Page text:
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Pour la vie.

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Let’s just get this out of the way. Order your martini how you like it. If gin isn’t your jam, don’t drink it. Definitely, don’t let anyone sneer at you for ordering vodka instead of gin in a martini. They’re both great for different reasons.

Vodka is a clean, well-filtered distilled spirit that’s almost flavorless (well, the good ones anyway). Ordering a vodka martini allows the botanicals in the vermouth to shine a bit more broadly. Overall, you’ll get a cleaner, crisper cocktail with vodka that’s easier on the palate.

Gin is less filtered than vodka and goes through a secondary distillation wherein botanicals are added and infused with the spirit. This means gins have a bit more going on at all levels. Gins tend to be juniper forward which balances nicely with the subtle wormwood and chamomile of a good vermouth.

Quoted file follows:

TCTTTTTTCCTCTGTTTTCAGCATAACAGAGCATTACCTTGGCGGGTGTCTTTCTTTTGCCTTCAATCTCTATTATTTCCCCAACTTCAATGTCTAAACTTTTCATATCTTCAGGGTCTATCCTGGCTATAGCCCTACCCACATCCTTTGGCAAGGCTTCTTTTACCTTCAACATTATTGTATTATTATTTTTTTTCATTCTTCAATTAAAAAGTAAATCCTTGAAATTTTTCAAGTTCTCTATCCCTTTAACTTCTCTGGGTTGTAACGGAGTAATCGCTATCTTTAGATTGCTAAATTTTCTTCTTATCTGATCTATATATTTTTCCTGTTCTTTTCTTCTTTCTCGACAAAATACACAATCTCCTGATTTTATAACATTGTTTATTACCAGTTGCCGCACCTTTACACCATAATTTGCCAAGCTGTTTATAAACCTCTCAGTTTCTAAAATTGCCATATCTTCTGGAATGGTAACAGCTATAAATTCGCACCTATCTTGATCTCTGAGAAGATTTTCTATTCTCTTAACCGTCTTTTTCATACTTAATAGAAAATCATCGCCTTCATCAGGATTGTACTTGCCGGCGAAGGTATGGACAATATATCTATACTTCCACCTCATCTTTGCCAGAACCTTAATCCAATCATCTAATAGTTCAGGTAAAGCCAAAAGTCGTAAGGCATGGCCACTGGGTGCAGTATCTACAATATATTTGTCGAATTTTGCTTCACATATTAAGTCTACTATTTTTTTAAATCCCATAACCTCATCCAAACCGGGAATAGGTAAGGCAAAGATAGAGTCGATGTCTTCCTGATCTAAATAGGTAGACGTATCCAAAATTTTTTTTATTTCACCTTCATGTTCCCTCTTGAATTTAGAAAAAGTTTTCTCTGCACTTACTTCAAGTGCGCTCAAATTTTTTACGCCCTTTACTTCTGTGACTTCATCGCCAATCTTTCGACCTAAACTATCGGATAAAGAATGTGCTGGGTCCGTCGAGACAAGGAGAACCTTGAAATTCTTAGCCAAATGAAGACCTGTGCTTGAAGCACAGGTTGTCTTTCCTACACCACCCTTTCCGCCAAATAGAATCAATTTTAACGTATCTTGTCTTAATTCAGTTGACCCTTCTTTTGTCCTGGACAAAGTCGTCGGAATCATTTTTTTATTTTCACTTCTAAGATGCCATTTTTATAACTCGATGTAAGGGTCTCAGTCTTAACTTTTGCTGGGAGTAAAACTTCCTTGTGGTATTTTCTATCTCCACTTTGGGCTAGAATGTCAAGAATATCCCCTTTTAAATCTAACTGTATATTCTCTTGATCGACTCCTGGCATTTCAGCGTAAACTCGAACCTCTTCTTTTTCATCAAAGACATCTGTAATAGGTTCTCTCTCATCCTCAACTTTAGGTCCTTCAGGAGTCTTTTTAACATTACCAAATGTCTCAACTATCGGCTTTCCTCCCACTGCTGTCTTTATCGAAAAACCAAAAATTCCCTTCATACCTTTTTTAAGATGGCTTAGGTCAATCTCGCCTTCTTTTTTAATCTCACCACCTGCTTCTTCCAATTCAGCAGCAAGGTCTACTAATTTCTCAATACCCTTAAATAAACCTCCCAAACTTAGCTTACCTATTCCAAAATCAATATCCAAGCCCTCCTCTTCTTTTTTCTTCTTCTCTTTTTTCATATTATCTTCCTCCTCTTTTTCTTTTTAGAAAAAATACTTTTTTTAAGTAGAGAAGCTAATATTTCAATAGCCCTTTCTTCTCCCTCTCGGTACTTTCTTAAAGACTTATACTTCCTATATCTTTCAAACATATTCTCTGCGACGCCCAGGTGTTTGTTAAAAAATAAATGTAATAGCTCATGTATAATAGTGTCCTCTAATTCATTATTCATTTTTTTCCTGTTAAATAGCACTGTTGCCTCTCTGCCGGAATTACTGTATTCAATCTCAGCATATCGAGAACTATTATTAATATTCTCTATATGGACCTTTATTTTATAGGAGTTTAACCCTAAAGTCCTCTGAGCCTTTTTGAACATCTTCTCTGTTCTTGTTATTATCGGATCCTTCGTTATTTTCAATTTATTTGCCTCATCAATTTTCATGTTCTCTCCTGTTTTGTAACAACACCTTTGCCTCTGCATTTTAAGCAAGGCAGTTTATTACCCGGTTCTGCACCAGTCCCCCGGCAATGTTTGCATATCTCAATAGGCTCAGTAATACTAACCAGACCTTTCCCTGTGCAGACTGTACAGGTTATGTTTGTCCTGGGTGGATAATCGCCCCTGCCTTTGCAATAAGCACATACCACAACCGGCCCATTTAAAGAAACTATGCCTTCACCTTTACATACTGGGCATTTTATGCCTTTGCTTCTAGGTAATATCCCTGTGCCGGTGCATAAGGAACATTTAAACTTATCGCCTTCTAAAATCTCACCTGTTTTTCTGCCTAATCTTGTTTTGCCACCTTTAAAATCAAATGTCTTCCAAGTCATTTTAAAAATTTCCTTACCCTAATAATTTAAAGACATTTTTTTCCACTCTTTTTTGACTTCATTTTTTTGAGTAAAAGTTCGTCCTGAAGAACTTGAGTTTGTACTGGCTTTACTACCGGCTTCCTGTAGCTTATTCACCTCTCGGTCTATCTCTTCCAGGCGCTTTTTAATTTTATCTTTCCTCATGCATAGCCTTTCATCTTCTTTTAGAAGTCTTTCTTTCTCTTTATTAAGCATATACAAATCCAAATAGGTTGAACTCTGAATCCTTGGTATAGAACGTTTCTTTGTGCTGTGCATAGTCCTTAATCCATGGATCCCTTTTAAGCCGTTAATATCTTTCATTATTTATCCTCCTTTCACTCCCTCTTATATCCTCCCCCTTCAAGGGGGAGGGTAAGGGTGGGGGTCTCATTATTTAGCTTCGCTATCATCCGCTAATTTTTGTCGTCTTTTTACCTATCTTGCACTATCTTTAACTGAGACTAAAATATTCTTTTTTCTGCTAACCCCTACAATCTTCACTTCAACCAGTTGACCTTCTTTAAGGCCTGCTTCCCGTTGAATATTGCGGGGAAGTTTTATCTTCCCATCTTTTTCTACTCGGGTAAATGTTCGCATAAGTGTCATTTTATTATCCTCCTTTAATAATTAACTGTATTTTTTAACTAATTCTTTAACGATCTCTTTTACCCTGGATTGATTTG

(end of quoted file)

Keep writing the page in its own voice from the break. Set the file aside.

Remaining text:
At the end of the day, it really just comes down to your taste. However, there are variables at play here since vodka and gin are not the same spirit. Which leads us to…


This is probably the order you’ll hear the most argument over. And it’s valid. Shaking a drink is very, very different than stirring it.

As a general hard-and-fast rule, shake vodka and stir gin. Classically speaking, a shaken vodka martini is actually called a Bradford or a “Kangaroo Cocktail.” But unless you’re at The American Bar at The Savoy in London, you’ll probably get blank stares ordering a vodka martini by those names.

Without getting too science-y about it. Gin is filtered less and essential oils from botanicals attach to the molecules in the spirit. That makes gin a lot more delicate than vodka. When you shake gin vigorously with hard cubes of ice, you start to separate the oils that are holding peroxide molecules to fat molecules and the spirit literally starts to fall apart. You don’t want that, mostly because it’ll start to taste like peroxide and get oily. All of that has been filtered out of vodka (generally), so shaking vodka is a lot less detrimental to the spirit.